Paul Silvester was playing tennis doubles at Thames Tennis Club recently when a fellow player suddenly “felt dizzy” and was short of breath.
The retired doctor said the man, who is in his 80s, was helped by two people to sit down at a table beside the court but was still having breathing difficulties.
He was then helped inside and laid down on the tennis club’s carpet.
“There were plenty of people with some skills that might have been able to help but I was able to assist our man to become comfortable,” Paul said.
Two tennis players then called for an ambulance because while the man was stable and responsive, he was still “quite dizzy” with “grunting respirations”.
These conditions prompted Paul to make use of Thames Squash Club’s automated external defibrillator (AED), which is accessible to keyholders of the tennis club and the croquet and bridge clubs nearby.
“We pulled the clothing off his chest to put the adult gel pads in place… ready to offer a defibrillation shock if that’s the appropriate thing to do,” he said.
“It takes a minute or so to read what’s happening… and our patient had a very fast heart rate, but [the AED] decided that he had enough movement, breathing activity and other signs of life.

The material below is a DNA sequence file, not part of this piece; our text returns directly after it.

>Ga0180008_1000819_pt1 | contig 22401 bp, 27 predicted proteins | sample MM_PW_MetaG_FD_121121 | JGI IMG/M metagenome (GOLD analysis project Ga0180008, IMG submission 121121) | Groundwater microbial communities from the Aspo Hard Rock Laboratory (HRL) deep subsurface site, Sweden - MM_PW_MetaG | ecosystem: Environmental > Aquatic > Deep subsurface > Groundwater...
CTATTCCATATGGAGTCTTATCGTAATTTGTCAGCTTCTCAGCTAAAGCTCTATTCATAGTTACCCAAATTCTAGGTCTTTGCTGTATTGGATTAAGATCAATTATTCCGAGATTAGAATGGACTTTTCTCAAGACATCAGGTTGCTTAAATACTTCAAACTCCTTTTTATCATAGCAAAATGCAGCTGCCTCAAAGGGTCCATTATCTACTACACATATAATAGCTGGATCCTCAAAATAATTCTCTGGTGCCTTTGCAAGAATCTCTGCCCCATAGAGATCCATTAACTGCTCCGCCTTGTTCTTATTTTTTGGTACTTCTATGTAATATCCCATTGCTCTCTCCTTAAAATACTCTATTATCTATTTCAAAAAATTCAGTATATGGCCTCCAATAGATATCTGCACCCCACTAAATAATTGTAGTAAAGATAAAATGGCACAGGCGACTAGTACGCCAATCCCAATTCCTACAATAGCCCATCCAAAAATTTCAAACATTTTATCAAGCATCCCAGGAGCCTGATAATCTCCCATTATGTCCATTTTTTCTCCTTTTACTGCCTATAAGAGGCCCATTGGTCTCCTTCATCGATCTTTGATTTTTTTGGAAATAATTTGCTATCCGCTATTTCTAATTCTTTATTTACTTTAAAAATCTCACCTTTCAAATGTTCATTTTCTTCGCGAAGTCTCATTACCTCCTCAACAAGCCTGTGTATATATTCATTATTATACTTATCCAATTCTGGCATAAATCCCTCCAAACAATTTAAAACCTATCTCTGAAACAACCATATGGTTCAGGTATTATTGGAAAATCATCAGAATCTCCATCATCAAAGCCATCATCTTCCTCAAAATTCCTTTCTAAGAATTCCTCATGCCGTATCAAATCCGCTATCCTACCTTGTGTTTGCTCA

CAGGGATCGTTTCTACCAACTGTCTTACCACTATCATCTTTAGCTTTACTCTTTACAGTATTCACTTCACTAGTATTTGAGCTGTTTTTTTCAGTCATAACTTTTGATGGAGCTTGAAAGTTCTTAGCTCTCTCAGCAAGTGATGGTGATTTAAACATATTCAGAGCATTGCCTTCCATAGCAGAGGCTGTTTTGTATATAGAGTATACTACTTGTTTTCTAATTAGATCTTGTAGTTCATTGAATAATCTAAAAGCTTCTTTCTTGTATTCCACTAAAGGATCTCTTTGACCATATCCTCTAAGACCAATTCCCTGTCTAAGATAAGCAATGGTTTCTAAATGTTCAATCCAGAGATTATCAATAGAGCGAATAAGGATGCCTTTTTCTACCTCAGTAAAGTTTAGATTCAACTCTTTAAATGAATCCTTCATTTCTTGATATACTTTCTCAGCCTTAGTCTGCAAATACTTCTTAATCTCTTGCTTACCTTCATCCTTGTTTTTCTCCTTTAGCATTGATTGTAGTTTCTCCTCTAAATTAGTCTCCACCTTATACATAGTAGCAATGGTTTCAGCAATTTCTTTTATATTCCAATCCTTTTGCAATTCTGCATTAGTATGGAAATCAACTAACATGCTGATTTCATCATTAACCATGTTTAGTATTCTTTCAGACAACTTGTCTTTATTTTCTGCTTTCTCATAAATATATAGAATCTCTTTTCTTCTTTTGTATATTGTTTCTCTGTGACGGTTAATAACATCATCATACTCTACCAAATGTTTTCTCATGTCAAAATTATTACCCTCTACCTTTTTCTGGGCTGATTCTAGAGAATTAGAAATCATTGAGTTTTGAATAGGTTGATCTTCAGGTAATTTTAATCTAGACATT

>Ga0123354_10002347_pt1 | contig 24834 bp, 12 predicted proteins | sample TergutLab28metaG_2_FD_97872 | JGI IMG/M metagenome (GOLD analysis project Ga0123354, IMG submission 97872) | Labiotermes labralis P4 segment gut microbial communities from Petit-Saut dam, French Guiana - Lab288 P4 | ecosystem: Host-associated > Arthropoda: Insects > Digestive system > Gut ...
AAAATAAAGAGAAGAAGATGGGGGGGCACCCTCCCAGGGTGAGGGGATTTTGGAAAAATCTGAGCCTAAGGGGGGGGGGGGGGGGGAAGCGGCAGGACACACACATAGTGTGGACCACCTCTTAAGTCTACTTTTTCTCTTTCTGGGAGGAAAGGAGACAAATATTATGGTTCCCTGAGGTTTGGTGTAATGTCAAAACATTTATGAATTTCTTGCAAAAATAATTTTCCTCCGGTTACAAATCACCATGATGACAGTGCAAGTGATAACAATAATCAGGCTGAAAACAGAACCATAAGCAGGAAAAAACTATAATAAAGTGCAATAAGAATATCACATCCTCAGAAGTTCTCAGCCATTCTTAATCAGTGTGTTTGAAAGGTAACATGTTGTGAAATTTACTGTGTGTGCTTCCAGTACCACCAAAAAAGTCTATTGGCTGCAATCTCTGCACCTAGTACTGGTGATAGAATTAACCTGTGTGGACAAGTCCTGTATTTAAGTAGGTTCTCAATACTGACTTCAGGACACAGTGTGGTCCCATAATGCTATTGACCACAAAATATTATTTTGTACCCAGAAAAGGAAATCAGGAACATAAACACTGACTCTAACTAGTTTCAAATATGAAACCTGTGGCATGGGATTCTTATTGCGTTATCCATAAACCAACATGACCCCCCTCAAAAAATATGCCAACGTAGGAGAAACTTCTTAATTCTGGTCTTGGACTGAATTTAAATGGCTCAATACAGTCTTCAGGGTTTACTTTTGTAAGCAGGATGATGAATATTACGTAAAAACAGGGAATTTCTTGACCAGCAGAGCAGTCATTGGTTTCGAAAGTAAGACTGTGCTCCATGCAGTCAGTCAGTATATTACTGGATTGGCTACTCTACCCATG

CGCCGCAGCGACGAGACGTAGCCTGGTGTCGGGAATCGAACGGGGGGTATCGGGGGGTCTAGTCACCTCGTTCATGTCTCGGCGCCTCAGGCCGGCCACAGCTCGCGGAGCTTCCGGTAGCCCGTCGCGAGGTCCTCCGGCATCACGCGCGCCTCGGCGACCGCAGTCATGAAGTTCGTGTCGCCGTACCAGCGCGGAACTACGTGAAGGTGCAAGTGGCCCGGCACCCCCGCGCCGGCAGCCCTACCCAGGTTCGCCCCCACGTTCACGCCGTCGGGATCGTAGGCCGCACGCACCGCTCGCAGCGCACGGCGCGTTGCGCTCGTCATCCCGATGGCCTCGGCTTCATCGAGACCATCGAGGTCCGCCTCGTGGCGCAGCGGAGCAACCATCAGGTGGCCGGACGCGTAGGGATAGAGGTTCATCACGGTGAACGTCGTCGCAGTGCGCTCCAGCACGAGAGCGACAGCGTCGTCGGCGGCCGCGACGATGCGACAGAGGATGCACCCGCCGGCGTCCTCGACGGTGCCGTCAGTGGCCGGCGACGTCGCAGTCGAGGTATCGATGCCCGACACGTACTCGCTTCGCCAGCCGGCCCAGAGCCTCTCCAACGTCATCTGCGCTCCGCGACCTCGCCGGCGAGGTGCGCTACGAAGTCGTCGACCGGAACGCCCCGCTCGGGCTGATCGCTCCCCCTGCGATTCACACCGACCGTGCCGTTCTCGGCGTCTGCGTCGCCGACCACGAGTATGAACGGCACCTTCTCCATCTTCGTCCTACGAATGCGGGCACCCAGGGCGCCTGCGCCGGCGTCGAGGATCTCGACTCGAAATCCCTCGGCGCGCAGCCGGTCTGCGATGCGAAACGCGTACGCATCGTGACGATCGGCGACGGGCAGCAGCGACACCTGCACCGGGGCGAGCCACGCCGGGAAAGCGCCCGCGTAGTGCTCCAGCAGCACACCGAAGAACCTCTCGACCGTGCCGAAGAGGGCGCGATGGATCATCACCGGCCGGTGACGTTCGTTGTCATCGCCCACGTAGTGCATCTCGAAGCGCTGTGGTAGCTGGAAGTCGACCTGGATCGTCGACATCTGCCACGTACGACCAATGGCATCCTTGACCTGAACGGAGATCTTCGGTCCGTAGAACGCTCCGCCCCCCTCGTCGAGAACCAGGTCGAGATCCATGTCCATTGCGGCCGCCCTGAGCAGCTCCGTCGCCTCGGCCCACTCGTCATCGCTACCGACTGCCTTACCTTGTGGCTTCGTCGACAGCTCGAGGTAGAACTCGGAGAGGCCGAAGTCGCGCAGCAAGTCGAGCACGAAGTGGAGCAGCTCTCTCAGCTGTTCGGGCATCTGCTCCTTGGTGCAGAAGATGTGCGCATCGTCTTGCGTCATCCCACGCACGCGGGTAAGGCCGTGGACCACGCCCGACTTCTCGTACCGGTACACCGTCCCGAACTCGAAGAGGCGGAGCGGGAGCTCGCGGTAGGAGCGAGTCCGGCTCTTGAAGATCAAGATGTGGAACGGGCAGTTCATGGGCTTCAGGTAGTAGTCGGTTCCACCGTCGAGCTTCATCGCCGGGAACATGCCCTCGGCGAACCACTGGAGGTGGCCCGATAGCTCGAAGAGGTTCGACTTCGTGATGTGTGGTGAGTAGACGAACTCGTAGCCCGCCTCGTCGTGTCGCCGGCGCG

“So [the AED] made the announcement that defibrillation was not necessary.”
Paul said he reassessed the man with the AED two minutes later but it again returned a reading to say defibrillation wasn’t necessary.
When ambulance staff arrived ten minutes later, they traced the man’s heart rate, which came back with a result of just under 200 beats per minute and a defibrillation shock was again withheld.
“By the time he was on the stretcher and in the ambulance they decided to give him a shock to get the heart rate back to something sensible,” Paul said.
“He was right on the edge of needing that sort of resuscitation, and indeed if he had really had a heart rate that was inadequate for perfusing his body then we would’ve liked to do CPR.”
Paul said the man was taken to Thames Hospital and was later transferred to Waikato Hospital for further treatment. He is now back at his Thames home with a pacemaker, and could return to the tennis courts soon.
Paul said the event, which happened on June 20, was a team effort and heightened the importance of access to AEDs.
“It can be life saving in the right situation,” he said.
“It’s probably true the squash club is least likely to use it but in fact it’s not impossible for young people to have a sudden cardiac event.”
The AED has been available at Thames Squash Club since 2018 after it was purchased for $2934, using a $1500 grant from Trust Waikato and $1322 from the NZ Racing Board, with the remainder paid for by the clubs. Paul said while the AED had been used for demonstrations and regular checks, it was the first time it had been used for its intended purpose.
Heart Saver NZ, who supplied the AED, had since replaced its used gel pads so it could be used for future cardiac emergencies, he said.